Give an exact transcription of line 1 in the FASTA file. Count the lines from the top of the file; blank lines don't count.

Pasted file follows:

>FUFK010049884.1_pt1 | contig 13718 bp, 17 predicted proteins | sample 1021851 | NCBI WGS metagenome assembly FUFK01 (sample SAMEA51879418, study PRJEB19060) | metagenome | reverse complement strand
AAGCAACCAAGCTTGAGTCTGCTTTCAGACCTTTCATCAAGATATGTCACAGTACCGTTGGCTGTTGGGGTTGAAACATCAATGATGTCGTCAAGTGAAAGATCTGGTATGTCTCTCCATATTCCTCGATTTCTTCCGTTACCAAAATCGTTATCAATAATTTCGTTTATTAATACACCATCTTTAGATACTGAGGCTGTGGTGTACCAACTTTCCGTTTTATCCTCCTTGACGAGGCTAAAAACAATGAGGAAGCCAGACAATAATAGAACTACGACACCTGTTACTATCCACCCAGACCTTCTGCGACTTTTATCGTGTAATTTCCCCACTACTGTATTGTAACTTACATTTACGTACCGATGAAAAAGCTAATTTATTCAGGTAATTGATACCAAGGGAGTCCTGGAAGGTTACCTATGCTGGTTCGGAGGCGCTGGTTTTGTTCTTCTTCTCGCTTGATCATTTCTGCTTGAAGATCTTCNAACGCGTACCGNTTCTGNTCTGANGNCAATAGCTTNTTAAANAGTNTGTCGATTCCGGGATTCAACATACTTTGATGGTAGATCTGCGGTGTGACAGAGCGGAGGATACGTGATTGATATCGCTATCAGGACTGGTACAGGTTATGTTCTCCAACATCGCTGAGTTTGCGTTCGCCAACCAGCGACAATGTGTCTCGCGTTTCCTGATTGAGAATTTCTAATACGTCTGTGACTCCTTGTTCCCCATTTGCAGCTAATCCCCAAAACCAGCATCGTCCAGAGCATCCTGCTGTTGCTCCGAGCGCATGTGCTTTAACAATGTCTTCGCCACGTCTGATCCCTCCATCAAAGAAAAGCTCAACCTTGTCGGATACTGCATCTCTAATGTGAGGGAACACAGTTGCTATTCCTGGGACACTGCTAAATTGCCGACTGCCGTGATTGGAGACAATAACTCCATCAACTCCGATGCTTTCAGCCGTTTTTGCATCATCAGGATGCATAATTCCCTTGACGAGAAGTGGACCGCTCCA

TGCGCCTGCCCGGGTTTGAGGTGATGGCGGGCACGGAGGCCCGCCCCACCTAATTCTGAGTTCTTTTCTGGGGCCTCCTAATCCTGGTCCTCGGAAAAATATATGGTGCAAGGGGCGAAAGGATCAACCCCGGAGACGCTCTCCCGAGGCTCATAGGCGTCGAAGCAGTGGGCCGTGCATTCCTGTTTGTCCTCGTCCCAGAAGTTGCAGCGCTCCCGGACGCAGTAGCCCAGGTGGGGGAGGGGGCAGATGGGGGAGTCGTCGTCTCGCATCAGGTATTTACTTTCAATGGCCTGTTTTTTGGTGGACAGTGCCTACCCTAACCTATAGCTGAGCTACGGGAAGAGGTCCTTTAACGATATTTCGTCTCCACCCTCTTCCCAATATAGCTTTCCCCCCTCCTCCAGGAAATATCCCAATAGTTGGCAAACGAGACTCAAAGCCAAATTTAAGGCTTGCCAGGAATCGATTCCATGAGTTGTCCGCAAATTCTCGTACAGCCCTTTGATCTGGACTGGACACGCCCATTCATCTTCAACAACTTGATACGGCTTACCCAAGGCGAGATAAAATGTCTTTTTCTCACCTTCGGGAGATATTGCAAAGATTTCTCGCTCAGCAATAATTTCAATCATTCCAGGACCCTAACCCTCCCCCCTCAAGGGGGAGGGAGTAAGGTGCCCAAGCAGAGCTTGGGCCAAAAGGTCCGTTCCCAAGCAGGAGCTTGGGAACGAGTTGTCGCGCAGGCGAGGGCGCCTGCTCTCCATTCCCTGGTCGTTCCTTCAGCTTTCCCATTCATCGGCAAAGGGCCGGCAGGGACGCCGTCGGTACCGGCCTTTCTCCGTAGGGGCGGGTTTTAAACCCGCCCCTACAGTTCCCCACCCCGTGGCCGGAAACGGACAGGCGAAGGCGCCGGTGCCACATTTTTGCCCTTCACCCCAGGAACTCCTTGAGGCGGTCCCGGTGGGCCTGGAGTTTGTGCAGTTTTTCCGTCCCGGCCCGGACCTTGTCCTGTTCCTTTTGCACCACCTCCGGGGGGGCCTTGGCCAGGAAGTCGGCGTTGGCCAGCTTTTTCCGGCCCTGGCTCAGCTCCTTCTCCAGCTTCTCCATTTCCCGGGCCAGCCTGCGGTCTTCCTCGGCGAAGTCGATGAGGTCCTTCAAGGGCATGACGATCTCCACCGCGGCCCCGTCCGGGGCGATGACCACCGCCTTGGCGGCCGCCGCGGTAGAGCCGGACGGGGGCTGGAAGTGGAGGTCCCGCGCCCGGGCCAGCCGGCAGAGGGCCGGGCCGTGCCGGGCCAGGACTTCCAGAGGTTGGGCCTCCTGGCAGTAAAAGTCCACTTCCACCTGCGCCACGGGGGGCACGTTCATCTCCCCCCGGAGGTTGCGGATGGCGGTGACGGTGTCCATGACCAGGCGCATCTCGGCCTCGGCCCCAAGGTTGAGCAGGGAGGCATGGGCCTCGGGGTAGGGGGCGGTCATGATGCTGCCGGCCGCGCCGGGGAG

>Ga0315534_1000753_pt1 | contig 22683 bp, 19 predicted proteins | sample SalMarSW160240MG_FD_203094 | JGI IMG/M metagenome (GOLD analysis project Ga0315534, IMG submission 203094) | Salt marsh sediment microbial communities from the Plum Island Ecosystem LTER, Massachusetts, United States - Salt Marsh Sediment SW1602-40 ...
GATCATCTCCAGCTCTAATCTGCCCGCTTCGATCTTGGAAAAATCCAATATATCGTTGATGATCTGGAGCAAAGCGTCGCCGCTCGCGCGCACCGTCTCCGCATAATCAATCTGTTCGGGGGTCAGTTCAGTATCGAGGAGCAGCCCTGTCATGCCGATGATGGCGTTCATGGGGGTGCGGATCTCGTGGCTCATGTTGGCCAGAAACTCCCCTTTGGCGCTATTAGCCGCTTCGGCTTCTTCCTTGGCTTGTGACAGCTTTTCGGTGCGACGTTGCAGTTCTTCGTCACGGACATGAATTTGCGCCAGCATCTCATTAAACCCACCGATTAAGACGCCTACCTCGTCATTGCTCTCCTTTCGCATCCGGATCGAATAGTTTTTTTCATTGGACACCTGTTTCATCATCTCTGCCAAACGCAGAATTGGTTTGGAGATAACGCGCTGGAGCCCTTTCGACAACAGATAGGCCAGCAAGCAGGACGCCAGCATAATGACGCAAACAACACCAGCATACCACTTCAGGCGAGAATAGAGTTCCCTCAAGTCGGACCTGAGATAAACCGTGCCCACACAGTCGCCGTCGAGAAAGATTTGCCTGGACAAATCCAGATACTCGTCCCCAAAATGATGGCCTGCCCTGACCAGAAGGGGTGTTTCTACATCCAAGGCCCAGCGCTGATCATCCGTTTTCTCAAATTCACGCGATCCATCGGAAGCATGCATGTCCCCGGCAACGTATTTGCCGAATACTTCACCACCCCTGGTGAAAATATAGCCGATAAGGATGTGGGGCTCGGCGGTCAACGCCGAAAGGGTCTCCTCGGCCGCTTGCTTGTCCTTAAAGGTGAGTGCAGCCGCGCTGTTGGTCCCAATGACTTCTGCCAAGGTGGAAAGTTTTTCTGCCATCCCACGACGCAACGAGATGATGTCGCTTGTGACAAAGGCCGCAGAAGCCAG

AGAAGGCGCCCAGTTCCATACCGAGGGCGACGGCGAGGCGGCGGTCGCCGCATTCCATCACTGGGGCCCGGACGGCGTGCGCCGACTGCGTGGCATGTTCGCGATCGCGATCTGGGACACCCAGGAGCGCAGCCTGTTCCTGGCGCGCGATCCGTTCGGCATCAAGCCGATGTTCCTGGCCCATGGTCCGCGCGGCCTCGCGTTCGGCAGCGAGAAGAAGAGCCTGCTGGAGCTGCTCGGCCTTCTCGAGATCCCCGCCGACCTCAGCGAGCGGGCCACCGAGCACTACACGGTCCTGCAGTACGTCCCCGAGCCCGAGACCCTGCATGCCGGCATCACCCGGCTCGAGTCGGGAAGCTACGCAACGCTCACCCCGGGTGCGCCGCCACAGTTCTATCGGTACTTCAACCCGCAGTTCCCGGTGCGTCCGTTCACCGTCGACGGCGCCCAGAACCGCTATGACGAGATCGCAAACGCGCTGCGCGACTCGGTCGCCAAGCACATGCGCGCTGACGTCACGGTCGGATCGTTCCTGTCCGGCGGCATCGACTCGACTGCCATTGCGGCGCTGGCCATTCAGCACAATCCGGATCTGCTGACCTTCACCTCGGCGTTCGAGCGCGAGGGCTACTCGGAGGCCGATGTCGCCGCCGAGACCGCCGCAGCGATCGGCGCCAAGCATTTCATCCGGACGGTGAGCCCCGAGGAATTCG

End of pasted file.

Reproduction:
>FUFK010049884.1_pt1 | contig 13718 bp, 17 predicted proteins | sample 1021851 | NCBI WGS metagenome assembly FUFK01 (sample SAMEA51879418, study PRJEB19060) | metagenome | reverse complement strand